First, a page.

And we also encourage youngsters to join the workshops, so that's why we organize two days before EuroDIG itself YouthDIG. YouthDIG is a youth program for youngsters between 18 and 30 years old from all European countries. And what we do there is we -- YouthDIG or EuroDIG or conference like the IGF can be quite overwhelming for youth. That's what I also personally -- yeah, my personal feeling was. And so that is why at YouthDIG we give a quick introduction of the subjects that's being discussed. And also give a quick overview of the program and try to connect with other youngsters and also subject matter experts to connect prior to EuroDIG itself.

     So I invite you all to join and at this moment the workshop or we can already submit issues for our workshop proposals. I guess it will close this month, yeah, and the end of this month. And after that the workshops are being created and will be planning a meeting on the 15th of January in the Hague. And that will be also at the location where EuroDIG will be next year in 2019. EuroDIG will be in the Hague in the Netherlands from 19 until the 20th of June. And the application for YouthDIG opens around April. So thank you for your attention and I hope to see you around this week and also later in the Hague. Thank you.

(Applause)

     >> NADIA TJAHJA, SUNIUM: Thank you very much. And I really hope that if you are organizing something yourself. That you will also come and present that on our mailing list or on our Facebook page. We would love to send people to come to your events and as much as we hope that next year we will be able to present some of your topics here at this session. So that we can show how young people are getting involved and what kind of messages we can create together. We want to work on the local level. We want to work with people from all kinds of different backgrounds, not only the people who are capable of managing to get to a particular location to bringing all these messages from these remote locations or from popular -- where there are interesting discussions to come together.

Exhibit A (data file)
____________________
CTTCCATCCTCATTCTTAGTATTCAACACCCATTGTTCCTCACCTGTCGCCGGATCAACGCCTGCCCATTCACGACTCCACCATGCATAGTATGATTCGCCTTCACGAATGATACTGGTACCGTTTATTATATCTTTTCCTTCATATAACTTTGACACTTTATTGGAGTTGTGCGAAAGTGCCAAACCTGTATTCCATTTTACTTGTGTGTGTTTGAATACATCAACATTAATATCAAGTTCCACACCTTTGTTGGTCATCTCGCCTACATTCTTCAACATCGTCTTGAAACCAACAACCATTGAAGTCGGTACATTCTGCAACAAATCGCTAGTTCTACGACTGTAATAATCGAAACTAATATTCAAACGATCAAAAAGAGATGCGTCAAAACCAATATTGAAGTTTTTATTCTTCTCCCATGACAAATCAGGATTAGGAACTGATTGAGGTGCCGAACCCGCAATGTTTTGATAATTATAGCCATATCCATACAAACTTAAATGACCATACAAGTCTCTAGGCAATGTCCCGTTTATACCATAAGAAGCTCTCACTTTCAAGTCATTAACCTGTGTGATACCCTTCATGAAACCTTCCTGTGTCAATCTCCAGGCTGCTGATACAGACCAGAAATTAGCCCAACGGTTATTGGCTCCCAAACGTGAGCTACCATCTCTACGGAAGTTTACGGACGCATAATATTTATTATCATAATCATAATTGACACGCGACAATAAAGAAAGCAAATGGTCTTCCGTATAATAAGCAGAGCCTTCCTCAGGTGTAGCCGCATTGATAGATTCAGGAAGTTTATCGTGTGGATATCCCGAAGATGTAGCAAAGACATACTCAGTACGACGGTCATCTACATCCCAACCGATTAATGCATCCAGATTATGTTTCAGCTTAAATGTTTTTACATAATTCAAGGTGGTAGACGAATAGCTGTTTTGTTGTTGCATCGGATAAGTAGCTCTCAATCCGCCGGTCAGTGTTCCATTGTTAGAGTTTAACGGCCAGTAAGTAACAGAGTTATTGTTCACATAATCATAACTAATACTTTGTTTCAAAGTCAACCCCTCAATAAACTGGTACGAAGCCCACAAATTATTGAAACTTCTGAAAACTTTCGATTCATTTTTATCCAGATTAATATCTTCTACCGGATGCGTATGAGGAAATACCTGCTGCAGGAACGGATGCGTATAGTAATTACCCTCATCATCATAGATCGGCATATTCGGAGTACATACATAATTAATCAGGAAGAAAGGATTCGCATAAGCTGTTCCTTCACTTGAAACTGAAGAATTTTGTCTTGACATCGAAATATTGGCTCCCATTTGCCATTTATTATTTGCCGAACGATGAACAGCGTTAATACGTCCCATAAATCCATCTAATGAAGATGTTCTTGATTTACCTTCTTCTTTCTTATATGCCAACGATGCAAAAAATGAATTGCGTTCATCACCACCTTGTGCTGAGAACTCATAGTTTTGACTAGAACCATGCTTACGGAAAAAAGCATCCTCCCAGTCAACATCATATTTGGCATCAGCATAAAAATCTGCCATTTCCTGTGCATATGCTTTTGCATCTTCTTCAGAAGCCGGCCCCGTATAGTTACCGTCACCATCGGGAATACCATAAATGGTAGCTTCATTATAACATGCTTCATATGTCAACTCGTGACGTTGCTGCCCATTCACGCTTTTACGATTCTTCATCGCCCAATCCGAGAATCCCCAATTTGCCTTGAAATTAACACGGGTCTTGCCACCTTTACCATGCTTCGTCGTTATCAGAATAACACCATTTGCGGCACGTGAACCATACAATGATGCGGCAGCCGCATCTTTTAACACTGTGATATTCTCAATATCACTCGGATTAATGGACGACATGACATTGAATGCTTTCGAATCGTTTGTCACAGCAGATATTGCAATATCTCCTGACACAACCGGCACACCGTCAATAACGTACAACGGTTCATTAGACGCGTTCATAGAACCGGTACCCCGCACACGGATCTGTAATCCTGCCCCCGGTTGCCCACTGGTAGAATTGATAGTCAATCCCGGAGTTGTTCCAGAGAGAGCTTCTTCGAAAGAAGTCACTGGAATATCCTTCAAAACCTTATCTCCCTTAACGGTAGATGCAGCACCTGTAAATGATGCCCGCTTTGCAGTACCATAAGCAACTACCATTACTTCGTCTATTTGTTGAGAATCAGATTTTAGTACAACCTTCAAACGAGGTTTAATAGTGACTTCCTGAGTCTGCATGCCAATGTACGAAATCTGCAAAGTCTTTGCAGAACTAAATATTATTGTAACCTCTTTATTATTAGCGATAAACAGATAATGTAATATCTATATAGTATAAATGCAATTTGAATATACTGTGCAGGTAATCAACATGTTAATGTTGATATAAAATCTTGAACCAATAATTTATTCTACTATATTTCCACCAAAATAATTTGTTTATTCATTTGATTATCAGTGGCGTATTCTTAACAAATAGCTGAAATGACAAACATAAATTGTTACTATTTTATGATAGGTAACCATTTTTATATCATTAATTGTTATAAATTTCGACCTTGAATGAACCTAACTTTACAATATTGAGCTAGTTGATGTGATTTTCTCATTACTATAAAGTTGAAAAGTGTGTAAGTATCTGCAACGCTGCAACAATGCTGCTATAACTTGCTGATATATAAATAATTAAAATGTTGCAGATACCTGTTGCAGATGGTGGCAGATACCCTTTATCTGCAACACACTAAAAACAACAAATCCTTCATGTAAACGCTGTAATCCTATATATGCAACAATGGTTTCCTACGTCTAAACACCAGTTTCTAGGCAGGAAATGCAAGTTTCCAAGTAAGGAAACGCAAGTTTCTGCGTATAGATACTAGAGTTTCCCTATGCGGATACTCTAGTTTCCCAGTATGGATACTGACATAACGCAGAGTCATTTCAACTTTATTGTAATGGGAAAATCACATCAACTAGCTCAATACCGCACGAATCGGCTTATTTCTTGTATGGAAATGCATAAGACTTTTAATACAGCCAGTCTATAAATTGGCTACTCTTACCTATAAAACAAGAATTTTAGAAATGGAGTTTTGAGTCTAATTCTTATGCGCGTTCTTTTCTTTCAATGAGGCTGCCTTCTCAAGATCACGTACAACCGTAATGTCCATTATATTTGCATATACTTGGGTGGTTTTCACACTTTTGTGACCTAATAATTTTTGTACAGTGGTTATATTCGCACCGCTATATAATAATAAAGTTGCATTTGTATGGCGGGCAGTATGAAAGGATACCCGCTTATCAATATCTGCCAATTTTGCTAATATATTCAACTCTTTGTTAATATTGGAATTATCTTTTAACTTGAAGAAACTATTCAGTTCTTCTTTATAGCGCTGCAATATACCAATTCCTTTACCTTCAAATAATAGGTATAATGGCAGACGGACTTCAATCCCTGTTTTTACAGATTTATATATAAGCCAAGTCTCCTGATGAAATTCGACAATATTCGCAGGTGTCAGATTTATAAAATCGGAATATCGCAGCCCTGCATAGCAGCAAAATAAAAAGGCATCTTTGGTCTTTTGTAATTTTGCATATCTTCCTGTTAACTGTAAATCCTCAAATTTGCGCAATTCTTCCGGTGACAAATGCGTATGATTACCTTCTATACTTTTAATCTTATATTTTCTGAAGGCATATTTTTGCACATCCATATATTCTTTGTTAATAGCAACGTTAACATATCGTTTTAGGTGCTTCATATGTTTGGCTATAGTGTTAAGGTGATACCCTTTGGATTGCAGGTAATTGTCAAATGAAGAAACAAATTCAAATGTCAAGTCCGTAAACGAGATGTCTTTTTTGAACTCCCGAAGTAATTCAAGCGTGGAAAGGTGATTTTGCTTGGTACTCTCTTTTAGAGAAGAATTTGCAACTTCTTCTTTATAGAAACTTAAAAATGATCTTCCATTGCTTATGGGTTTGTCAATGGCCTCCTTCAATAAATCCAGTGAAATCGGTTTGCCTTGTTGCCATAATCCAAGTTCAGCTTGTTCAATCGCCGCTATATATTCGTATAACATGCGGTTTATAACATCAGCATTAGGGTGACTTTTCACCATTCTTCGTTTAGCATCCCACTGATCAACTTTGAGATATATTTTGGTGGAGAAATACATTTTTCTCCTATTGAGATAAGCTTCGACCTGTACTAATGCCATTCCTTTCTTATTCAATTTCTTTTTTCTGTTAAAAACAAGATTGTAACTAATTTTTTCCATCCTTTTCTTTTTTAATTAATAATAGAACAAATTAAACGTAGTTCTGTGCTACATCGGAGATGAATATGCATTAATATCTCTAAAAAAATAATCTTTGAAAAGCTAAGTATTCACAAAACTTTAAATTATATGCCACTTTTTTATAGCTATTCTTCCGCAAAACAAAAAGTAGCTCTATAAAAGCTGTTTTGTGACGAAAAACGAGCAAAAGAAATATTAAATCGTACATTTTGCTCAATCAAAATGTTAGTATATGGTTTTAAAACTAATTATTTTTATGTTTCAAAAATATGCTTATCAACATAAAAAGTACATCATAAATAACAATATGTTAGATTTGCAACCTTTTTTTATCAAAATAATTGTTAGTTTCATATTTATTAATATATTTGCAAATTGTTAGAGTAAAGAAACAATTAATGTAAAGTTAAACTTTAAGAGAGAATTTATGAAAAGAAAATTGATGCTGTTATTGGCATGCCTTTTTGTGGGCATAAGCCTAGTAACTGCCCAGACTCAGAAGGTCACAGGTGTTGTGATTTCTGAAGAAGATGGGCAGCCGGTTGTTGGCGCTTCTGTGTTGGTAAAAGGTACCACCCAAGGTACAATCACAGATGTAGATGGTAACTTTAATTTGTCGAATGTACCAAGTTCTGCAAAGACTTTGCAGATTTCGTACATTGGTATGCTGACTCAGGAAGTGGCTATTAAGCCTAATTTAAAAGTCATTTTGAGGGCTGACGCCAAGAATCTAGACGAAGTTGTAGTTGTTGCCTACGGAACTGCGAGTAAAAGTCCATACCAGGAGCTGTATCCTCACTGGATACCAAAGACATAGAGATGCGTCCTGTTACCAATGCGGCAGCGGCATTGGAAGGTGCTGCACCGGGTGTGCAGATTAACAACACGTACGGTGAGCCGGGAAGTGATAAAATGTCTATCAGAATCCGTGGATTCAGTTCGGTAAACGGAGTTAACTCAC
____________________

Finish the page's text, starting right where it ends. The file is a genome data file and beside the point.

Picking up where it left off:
These events are so incredibly important and incredibly great opportunity to network, to get involved and to participate in internet governance. This is really such a grand chance to do something and to have your voice heard. I do hope that you will get engaged and for those who are engaged, come and reach out to us for us to be there with you, to encourage the rest of the community to be there with you, and to see if we can cooperate together and see if there are any synergies together.

That being said normally in this part of the agenda there is an elections update. This year we would have a new steering committee. However, we're still in the middle of the elections. There were no nominations for the African group so normally we have a steering committee which consists out of five individuals. Each representing a respective region based on the United Nations regional groupings. So these groups are the African group, the Asia Pacific group, the Eastern European group, the Latin American and Caribbean group and western European an others group. No candidates for the African group nor for the Latin American and Caribbean group. They extended nominations for a few more days. When there were no further nominations we went ahead of the elections and that's where we are all this moment in time. We hope to announce the new steering committee over the mailing list in the next few days. As per our statutes within the next two weeks we'll open nominations and I hope you'll reach out to your communities and encourage people from the African group and from the Latin American and Caribbean group to nomination themselves for you to nominate your friends to get involved so we can actually get an active participation from all these different groups together and that we can shape an IGF agenda and international agenda that can really support young people in their different communities.